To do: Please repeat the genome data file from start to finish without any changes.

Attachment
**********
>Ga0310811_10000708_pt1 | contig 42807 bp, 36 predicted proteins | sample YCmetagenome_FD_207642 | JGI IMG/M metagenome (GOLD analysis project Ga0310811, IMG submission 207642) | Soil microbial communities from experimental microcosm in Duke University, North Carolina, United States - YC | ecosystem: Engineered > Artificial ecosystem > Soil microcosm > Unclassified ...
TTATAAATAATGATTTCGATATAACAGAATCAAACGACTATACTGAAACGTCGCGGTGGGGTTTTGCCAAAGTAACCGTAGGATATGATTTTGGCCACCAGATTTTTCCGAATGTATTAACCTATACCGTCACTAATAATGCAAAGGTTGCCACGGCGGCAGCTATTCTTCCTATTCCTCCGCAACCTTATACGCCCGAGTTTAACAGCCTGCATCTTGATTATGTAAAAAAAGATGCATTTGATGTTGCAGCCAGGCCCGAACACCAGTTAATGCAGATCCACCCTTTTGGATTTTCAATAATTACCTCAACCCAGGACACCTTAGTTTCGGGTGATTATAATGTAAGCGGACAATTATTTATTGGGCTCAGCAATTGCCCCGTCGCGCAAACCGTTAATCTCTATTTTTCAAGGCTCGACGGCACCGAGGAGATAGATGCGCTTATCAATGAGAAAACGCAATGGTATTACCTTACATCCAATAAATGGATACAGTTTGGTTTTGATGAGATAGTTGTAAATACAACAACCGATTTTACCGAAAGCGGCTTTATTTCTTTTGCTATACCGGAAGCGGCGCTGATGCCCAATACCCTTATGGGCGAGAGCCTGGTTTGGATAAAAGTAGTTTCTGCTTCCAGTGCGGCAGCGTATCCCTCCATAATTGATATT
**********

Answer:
>Ga0310811_10000708_pt1 | contig 42807 bp, 36 predicted proteins | sample YCmetagenome_FD_207642 | JGI IMG/M metagenome (GOLD analysis project Ga0310811, IMG submission 207642) | Soil microbial communities from experimental microcosm in Duke University, North Carolina, United States - YC | ecosystem: Engineered > Artificial ecosystem > Soil microcosm > Unclassified ...
TTATAAATAATGATTTCGATATAACAGAATCAAACGACTATACTGAAACGTCGCGGTGGGGTTTTGCCAAAGTAACCGTAGGATATGATTTTGGCCACCAGATTTTTCCGAATGTATTAACCTATACCGTCACTAATAATGCAAAGGTTGCCACGGCGGCAGCTATTCTTCCTATTCCTCCGCAACCTTATACGCCCGAGTTTAACAGCCTGCATCTTGATTATGTAAAAAAAGATGCATTTGATGTTGCAGCCAGGCCCGAACACCAGTTAATGCAGATCCACCCTTTTGGATTTTCAATAATTACCTCAACCCAGGACACCTTAGTTTCGGGTGATTATAATGTAAGCGGACAATTATTTATTGGGCTCAGCAATTGCCCCGTCGCGCAAACCGTTAATCTCTATTTTTCAAGGCTCGACGGCACCGAGGAGATAGATGCGCTTATCAATGAGAAAACGCAATGGTATTACCTTACATCCAATAAATGGATACAGTTTGGTTTTGATGAGATAGTTGTAAATACAACAACCGATTTTACCGAAAGCGGCTTTATTTCTTTTGCTATACCGGAAGCGGCGCTGATGCCCAATACCCTTATGGGCGAGAGCCTGGTTTGGATAAAAGTAGTTTCTGCTTCCAGTGCGGCAGCGTATCCCTCCATAATTGATATT